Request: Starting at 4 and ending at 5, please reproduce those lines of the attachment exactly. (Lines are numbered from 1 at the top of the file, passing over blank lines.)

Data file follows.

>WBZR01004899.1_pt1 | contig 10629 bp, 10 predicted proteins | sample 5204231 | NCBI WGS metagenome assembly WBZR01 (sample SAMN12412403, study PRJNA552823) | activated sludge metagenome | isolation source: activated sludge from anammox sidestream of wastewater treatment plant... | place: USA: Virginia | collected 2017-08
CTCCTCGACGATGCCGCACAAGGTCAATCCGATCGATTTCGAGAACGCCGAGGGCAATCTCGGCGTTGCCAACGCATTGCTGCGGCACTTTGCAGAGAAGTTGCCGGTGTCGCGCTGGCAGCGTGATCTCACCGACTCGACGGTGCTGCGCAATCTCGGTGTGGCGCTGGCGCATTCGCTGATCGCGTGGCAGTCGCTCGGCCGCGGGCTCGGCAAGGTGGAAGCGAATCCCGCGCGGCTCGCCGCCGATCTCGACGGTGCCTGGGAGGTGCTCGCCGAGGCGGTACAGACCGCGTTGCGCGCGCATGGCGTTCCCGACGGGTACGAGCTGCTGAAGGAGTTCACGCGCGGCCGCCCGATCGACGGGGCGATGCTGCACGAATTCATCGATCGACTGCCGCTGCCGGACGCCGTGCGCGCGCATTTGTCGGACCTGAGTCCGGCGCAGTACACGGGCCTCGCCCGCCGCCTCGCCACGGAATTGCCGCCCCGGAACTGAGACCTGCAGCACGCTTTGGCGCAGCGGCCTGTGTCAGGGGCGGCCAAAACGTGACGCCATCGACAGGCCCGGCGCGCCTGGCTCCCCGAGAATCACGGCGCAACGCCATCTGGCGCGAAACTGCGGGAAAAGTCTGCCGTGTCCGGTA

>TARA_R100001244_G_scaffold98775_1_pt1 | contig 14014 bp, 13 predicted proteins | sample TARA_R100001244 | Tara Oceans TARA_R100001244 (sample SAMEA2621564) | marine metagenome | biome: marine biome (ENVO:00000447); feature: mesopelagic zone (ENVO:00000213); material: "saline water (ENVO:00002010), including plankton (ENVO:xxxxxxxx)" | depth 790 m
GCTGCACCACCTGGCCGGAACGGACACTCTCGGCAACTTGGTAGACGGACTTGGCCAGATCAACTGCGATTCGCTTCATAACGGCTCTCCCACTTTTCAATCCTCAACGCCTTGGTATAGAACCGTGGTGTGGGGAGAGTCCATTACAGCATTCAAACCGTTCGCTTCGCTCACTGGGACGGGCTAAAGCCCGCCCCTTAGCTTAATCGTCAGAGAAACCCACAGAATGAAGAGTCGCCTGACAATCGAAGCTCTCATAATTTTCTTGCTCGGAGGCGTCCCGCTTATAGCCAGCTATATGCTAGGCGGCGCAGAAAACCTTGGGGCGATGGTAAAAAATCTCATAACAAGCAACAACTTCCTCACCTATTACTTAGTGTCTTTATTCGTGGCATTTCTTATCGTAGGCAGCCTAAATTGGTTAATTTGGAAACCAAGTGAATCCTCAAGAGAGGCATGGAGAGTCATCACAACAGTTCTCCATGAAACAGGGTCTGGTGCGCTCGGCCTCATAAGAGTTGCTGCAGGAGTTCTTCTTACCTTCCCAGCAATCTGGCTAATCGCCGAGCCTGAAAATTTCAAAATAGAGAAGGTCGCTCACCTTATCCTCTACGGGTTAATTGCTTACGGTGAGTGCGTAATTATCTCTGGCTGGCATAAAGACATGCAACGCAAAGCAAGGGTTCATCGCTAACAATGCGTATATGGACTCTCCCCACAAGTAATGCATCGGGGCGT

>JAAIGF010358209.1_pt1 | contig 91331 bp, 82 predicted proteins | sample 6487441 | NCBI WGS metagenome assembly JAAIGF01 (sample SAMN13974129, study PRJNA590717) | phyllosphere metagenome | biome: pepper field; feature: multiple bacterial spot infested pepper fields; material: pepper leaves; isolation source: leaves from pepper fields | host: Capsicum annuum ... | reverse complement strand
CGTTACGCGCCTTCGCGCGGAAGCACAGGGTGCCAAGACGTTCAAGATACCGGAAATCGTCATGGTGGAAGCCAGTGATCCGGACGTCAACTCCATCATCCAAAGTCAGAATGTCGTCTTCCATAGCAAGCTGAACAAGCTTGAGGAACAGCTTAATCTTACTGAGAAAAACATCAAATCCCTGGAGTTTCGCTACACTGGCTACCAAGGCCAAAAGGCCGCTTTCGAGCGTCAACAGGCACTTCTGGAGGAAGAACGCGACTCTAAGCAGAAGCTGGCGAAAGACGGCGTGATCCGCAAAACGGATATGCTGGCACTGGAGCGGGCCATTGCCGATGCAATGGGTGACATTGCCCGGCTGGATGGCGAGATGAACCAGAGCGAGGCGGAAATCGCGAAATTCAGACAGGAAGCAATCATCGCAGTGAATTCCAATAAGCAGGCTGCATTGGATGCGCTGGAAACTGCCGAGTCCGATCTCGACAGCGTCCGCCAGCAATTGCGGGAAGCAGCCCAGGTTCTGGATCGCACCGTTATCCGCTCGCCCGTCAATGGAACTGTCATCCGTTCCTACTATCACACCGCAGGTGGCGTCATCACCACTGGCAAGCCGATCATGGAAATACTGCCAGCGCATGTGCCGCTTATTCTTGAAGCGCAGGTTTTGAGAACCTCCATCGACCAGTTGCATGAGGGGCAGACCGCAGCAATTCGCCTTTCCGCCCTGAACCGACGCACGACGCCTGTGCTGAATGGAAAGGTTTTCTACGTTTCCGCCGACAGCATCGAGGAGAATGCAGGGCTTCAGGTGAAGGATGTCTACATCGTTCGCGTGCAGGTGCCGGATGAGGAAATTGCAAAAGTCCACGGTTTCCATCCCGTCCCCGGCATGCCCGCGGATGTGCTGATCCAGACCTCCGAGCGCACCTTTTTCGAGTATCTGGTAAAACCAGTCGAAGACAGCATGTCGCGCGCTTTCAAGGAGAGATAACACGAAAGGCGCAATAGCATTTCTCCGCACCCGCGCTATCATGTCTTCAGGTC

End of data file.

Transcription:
GCTGCACCACCTGGCCGGAACGGACACTCTCGGCAACTTGGTAGACGGACTTGGCCAGATCAACTGCGATTCGCTTCATAACGGCTCTCCCACTTTTCAATCCTCAACGCCTTGGTATAGAACCGTGGTGTGGGGAGAGTCCATTACAGCATTCAAACCGTTCGCTTCGCTCACTGGGACGGGCTAAAGCCCGCCCCTTAGCTTAATCGTCAGAGAAACCCACAGAATGAAGAGTCGCCTGACAATCGAAGCTCTCATAATTTTCTTGCTCGGAGGCGTCCCGCTTATAGCCAGCTATATGCTAGGCGGCGCAGAAAACCTTGGGGCGATGGTAAAAAATCTCATAACAAGCAACAACTTCCTCACCTATTACTTAGTGTCTTTATTCGTGGCATTTCTTATCGTAGGCAGCCTAAATTGGTTAATTTGGAAACCAAGTGAATCCTCAAGAGAGGCATGGAGAGTCATCACAACAGTTCTCCATGAAACAGGGTCTGGTGCGCTCGGCCTCATAAGAGTTGCTGCAGGAGTTCTTCTTACCTTCCCAGCAATCTGGCTAATCGCCGAGCCTGAAAATTTCAAAATAGAGAAGGTCGCTCACCTTATCCTCTACGGGTTAATTGCTTACGGTGAGTGCGTAATTATCTCTGGCTGGCATAAAGACATGCAACGCAAAGCAAGGGTTCATCGCTAACAATGCGTATATGGACTCTCCCCACAAGTAATGCATCGGGGCGT

>JAAIGF010358209.1_pt1 | contig 91331 bp, 82 predicted proteins | sample 6487441 | NCBI WGS metagenome assembly JAAIGF01 (sample SAMN13974129, study PRJNA590717) | phyllosphere metagenome | biome: pepper field; feature: multiple bacterial spot infested pepper fields; material: pepper leaves; isolation source: leaves from pepper fields | host: Capsicum annuum ... | reverse complement strand